Sunday, September 28, 2008

Quiet time

Elizabeth had a project on Saturday. She was required to attend a conference for the deaf, in a neighboring city, for her class in American Sign Language. And Elizabeth, not being fluent in ASL asked me to go along with her. Which I did. Even though I know even less of the language.

At first I expected some sort of seminar where someone would either lecture at me in sign language and I wouldn't have a clue what they were talking about... or someone would be teaching me how to communicate with the hearing impaired. Either way, I didn't feel like taking notes.

Once there, I discovered that this was a carnival of sorts. One with booths and bounce houses and food. I was much more ready to go in. And in we went.

It was the quietest carnival I'd ever been to.

One young man bumped into me, not seeing me and I simply said, "Oh, excuse me." Elizabeth about died of embarrassment.

"Mom!!! Don't say anything!"

"Why? He couldn't hear me anyway."

Elizabeth led me from booth to booth, all being staffed by people using sign language. And she quickly pushed me in front of her to "talk" to this odd specimen of folk. Well, my sign language hadn't been used since my college days so it was pretty much pointless for me to talk to these people.

Eventually I found a chair and sat down, just watching all that was going on around me. And in the distance I could see Elizabeth happily signing away to the vendors in the booths. She had gained the confidence to try out her amateurish sign language. I was never going to regain that confidence so I proudly watched as she communicated in this silent, silent room.

She was also required to bring home a souvenir, proving she was there. And she didn't understand that ONE would be sufficient. Elizabeth's arms were laden with brochures, pictures, pens, pens and more pens. I actually don't think she needed all this stuff but more that she needed a reason to show off her sign language skills.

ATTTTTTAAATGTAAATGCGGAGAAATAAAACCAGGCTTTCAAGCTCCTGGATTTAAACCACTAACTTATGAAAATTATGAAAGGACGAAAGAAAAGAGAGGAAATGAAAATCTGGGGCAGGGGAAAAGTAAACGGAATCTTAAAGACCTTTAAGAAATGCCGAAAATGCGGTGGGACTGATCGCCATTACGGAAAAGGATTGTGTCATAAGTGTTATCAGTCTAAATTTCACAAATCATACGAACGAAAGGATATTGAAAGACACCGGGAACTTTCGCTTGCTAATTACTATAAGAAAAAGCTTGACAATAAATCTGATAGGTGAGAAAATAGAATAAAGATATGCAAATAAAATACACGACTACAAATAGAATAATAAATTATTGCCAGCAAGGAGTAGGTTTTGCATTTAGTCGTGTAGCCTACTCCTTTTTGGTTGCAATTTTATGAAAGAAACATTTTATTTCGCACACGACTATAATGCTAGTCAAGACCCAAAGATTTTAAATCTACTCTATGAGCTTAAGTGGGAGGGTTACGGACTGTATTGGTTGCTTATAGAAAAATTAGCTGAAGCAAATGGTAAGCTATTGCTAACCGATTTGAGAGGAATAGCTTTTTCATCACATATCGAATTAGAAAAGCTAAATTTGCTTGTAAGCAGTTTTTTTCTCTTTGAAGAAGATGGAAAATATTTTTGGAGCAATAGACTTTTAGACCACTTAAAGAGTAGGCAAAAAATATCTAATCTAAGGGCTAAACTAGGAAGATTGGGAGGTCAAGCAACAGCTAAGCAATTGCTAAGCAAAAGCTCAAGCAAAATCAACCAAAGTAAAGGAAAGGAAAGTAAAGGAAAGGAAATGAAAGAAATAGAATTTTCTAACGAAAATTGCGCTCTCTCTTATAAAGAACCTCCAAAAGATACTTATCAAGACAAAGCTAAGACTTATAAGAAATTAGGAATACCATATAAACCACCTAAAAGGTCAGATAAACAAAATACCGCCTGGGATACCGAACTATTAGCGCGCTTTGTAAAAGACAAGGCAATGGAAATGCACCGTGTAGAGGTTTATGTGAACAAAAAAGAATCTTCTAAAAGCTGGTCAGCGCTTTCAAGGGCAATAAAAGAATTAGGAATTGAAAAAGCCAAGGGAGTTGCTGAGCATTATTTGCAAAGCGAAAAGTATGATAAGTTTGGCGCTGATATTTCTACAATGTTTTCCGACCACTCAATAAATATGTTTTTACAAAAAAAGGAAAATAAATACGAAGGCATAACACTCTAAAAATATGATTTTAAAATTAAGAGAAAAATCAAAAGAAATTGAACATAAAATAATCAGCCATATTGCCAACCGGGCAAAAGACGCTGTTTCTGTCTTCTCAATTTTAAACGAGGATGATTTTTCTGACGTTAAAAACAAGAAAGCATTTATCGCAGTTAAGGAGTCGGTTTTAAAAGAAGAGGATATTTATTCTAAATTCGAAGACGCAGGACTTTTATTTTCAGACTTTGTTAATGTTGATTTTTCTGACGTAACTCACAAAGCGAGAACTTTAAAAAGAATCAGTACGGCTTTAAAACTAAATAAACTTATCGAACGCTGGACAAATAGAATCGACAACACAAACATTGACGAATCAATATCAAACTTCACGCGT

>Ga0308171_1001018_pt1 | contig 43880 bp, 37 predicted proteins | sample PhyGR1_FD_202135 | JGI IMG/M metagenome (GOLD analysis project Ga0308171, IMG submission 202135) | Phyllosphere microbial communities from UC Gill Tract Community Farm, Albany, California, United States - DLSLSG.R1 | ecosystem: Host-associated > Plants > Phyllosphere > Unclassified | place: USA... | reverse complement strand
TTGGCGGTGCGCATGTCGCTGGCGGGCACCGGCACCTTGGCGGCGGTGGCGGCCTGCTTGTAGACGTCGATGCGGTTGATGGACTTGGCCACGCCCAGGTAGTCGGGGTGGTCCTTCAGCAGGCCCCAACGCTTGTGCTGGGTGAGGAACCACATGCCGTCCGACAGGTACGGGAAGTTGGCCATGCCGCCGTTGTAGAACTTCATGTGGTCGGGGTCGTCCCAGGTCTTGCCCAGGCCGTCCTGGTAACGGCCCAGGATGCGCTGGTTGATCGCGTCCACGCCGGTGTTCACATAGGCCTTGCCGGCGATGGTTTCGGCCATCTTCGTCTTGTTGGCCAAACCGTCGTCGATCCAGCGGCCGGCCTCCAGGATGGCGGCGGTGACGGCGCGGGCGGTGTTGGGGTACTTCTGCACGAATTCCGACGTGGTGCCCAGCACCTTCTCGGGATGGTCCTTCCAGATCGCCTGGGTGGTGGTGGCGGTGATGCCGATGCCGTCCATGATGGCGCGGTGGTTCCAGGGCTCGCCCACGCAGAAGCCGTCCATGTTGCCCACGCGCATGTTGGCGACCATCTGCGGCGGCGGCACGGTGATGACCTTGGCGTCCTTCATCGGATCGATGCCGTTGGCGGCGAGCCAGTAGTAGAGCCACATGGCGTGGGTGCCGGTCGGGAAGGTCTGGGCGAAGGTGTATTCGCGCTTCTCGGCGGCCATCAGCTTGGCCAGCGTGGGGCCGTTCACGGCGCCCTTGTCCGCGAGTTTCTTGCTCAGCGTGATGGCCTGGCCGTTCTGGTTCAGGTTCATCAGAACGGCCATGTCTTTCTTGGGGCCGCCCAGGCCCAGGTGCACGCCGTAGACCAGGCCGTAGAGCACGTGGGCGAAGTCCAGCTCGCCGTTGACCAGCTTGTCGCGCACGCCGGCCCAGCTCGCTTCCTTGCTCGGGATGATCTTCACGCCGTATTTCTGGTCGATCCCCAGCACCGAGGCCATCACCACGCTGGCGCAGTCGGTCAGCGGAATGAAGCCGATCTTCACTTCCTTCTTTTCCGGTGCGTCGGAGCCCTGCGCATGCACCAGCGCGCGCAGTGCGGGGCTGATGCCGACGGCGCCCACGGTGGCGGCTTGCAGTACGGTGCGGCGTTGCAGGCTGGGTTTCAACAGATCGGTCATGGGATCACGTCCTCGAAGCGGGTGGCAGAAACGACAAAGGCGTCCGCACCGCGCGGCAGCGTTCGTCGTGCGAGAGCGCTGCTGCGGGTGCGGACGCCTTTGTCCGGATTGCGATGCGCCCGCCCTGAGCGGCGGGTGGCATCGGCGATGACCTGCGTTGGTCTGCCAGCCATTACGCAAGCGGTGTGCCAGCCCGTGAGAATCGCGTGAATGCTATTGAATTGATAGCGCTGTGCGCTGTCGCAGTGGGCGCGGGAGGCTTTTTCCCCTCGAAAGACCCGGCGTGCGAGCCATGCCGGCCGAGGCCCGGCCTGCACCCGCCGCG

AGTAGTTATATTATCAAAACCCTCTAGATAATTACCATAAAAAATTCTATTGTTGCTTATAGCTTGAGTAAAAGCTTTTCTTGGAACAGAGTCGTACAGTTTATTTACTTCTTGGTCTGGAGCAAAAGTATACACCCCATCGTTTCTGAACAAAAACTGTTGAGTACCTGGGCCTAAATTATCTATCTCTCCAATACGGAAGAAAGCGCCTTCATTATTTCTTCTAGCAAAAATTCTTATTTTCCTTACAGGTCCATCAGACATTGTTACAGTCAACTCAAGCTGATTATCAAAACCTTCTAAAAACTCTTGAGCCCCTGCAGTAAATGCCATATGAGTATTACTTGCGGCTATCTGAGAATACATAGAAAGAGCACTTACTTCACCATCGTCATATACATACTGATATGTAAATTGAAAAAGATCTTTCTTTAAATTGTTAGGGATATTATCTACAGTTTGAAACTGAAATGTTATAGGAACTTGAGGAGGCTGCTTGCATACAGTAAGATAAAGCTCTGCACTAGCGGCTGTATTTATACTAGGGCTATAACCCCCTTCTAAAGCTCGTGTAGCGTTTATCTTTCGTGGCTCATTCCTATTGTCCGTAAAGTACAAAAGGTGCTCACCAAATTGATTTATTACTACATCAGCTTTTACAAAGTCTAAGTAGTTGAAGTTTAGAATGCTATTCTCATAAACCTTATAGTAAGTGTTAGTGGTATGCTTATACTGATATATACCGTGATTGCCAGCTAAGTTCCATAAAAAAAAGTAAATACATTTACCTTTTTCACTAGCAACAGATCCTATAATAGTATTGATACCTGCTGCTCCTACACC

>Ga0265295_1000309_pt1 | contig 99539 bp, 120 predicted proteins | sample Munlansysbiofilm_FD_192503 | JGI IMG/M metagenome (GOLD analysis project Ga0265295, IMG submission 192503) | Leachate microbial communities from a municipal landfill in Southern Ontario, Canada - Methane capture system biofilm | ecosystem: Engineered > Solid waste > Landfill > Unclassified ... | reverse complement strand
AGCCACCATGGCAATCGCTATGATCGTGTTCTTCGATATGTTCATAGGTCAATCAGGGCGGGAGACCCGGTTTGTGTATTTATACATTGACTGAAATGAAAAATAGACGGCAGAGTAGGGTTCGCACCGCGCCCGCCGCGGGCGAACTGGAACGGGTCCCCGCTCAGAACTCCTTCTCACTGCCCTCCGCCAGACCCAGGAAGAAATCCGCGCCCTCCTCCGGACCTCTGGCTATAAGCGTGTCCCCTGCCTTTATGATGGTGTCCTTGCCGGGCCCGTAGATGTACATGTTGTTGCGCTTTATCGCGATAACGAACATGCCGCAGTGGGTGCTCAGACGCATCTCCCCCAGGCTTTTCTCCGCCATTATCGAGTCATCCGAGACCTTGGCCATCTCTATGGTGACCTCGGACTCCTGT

Eventually Elizabeth was ready to head home, brochures, pens and all. And we did. And when we got into the car she gleefully announced that she had a new career in mind. Interpreting. Yep, she is now going to minor in Sign Language. I smile at the prospect of having silenced my daughter.

We stopped at a Taco Cabana on the way home and found a table full of people all wearing gold bracelets like we were wearing, that admitted us to the fair. Of course, these people were more given away by the use of their hands while they were talking. One man seemed to recognize us and began to "chat" with us a bit. Which got me more than a little frightened.

"Don't worry mom," Elizabeth whispered to me. "I'll do all the talking."

Oh, the confidence of kids...

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